Structure of the Month – September 2010

Aug 012010

Presented by:  Dmitry Kondratiuk, Johannes Sprafke & Dr. Amber L. Thompson.
Research Leader:  Prof. Harry L. Anderson
Published: Journal of the American Chemical Society

Molecules with many strongly coupled π-electrons exhibit unique optical and electronic behaviour because of the way they interact with electric fields, particularly high-frequency optical fields.  The crystals of this material are highly prone to solvent loss as well as giving weak diffraction.  Data were collected on I19 at Diamond and the structure featured on at least four proposals at Diamond and the SRS (Daresbury) before it was finally determined.  Butadiyne linked porphyrin oligomers are generally expected to be rigid, but this structure shows that they are actually quite flexible and can be severely bent to form this highly strained ring.

Structure of the Month - August 2010

Structure of the Month – August 2010


Jul 012010

There is some really cool chemistry done in Oxford and some even cooler structures.  In order to encourage everyone to take an interest in what other people are doing with our instruments, we have instigated a “Structure of the Month”.  The idea is that users submit a single-crystal structure that they have done (either here or at Diamond/ISIS).  This is done by filling in a form including a short explanation of why it is cool and we will choose the best submission and stick it up in the lab in an obvious place.

The rules are as follows:

In order to keep it current, the structure must have been collected in the previous two months, i.e. the structure for October must have been collected in August or September (or where the work is particularly sensitive, “accepted for publication” in the previous month).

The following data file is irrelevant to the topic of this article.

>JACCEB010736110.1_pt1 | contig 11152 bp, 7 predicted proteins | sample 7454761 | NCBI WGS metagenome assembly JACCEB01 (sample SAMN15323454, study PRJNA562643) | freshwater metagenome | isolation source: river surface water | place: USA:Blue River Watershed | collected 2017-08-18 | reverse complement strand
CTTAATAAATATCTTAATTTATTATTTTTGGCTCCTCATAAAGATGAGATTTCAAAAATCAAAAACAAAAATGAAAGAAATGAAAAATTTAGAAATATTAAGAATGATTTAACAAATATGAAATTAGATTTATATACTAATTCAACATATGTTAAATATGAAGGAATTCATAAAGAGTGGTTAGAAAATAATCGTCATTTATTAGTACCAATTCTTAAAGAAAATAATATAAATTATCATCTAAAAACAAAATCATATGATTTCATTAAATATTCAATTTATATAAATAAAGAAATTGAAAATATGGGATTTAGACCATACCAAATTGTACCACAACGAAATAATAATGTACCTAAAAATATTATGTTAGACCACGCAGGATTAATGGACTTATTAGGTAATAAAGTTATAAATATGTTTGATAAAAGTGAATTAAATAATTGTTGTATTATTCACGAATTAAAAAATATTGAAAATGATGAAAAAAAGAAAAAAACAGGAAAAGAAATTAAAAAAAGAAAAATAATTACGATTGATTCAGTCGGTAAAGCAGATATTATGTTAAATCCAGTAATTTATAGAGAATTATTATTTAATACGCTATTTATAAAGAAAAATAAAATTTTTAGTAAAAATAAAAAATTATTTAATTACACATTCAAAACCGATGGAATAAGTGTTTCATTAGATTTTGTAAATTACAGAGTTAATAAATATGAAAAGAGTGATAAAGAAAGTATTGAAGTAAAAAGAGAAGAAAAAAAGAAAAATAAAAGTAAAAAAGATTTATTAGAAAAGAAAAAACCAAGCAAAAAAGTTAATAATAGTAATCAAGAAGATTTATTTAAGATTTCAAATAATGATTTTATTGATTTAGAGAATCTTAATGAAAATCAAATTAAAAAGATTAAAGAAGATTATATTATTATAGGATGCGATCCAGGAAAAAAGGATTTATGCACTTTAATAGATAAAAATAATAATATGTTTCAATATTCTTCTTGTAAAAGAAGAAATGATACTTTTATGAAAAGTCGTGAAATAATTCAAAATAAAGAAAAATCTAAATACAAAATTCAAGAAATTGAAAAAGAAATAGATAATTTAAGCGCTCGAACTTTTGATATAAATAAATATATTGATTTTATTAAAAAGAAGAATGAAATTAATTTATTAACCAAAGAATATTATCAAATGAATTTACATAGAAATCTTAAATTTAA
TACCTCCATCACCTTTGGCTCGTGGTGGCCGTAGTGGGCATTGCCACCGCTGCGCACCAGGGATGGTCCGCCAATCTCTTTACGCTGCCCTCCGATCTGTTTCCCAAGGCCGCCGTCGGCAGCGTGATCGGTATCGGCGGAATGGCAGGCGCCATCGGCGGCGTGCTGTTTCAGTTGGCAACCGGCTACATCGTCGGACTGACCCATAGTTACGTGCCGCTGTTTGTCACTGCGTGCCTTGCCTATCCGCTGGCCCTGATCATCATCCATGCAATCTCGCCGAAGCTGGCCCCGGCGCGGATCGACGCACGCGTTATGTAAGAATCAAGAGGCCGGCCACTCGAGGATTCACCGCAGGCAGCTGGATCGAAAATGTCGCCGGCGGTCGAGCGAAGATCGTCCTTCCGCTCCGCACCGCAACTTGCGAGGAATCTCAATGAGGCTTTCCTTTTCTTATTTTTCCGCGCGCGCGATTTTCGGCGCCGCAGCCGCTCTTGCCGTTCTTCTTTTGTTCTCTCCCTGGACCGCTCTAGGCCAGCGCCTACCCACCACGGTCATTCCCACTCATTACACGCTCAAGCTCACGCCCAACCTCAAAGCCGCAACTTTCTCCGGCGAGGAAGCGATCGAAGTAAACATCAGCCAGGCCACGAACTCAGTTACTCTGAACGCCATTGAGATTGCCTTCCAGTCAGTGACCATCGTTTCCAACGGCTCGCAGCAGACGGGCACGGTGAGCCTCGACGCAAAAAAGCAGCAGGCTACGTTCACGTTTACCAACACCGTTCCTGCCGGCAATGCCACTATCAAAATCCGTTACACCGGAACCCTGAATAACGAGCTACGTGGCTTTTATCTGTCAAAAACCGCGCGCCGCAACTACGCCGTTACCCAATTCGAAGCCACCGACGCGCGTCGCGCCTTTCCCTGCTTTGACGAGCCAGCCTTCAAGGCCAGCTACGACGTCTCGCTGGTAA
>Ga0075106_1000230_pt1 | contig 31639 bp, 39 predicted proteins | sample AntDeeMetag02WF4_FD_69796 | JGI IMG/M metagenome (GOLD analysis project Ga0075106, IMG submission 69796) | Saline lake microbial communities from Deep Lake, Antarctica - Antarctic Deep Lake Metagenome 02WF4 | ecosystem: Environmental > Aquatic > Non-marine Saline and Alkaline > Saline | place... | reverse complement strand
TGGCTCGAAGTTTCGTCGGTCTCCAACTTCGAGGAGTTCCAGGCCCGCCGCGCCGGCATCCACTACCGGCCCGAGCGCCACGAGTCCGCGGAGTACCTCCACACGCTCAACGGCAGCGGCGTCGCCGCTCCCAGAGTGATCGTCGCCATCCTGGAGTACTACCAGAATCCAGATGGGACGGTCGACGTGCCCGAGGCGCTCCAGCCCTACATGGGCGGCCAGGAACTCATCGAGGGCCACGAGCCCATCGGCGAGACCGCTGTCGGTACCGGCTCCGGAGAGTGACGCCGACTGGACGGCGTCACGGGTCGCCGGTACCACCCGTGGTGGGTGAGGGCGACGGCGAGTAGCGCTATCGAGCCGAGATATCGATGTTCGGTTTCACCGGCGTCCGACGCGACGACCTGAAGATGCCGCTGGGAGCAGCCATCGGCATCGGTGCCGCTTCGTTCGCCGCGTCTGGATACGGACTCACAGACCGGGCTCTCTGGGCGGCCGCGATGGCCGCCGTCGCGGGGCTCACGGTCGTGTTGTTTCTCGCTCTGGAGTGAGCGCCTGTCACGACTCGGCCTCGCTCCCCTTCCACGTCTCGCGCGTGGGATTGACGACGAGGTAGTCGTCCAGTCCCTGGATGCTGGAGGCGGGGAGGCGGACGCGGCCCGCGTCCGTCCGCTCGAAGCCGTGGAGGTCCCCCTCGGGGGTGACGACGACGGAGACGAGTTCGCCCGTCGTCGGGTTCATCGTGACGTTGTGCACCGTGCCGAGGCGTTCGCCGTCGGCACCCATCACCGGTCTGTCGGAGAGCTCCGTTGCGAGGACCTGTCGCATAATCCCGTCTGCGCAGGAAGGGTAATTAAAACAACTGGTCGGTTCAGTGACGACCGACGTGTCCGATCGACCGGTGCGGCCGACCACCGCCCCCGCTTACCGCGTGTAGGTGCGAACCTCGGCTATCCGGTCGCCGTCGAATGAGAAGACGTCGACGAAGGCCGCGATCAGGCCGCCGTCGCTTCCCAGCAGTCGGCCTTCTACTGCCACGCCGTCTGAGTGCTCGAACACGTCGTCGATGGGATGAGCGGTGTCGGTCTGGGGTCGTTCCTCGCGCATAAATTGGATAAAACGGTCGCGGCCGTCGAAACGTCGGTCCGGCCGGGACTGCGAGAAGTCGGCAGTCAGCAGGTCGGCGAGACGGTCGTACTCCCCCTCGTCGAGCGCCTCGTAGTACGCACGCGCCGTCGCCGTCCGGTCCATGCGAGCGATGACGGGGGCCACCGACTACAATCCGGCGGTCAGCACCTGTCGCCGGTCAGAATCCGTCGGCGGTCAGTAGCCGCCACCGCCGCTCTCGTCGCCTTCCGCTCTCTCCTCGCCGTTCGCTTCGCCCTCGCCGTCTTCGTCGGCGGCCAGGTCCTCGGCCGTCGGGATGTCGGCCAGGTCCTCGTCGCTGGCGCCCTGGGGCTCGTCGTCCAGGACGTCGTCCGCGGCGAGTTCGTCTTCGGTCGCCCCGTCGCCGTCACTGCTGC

• The competition is only open to affiliates of Oxford Chemistry
  • We must receive it by email before the end of the previous month, i.e. submissions for October must be received by the end of September.
  • You must include a colour picture.
  • The description must be 100 words or less (we are very strict about this).
  • It must be cool to you, but it can be cool for any reason (see below).
  • The Judges’ decision is final.

You should include a covering comment explaining why it is cool to you.  We will accept most reasons, but examples include:

  • “It’s taken me three years to make it, 200 attempts to crystallise it and 10 days of data collection time, but we got it in the end.”
  • “We crystallised Vac Grease!”
  • “It has an R1 < 1%” (or even “it has an R1 > 35%”).
  • “How on earth did we make that???”
  • “We got an invitation to Stockholm to collect an award because of it…”
  • “I’ve collected 300 datasets and done structures for everyone else in my group, but this was the first one for me.”
  • “It is the first/longest/largest/… example of…”
  • “It’s just a cool molecule”.

If we have no submissions for one month, we will look back over submissions for the previous month and earlier until we find something suitable.

The decision will be based on “coolness”, but we will endeavour to ensure that there is plenty of variety too.  The Judges’ decision is final.  In time, there will be a small trophy that the winner can look after for a month while they are the holder.  For confidentiality reasons, the winning entry will be displayed at the entrance to Chem. Cryst. and will only be reported on the website once it has been published.

Please stick to the template and keep it to a single full page as in the example.  Email submissions to Dr. Amber L. Thompson by the end of the month; late submissions will be entered for the following month.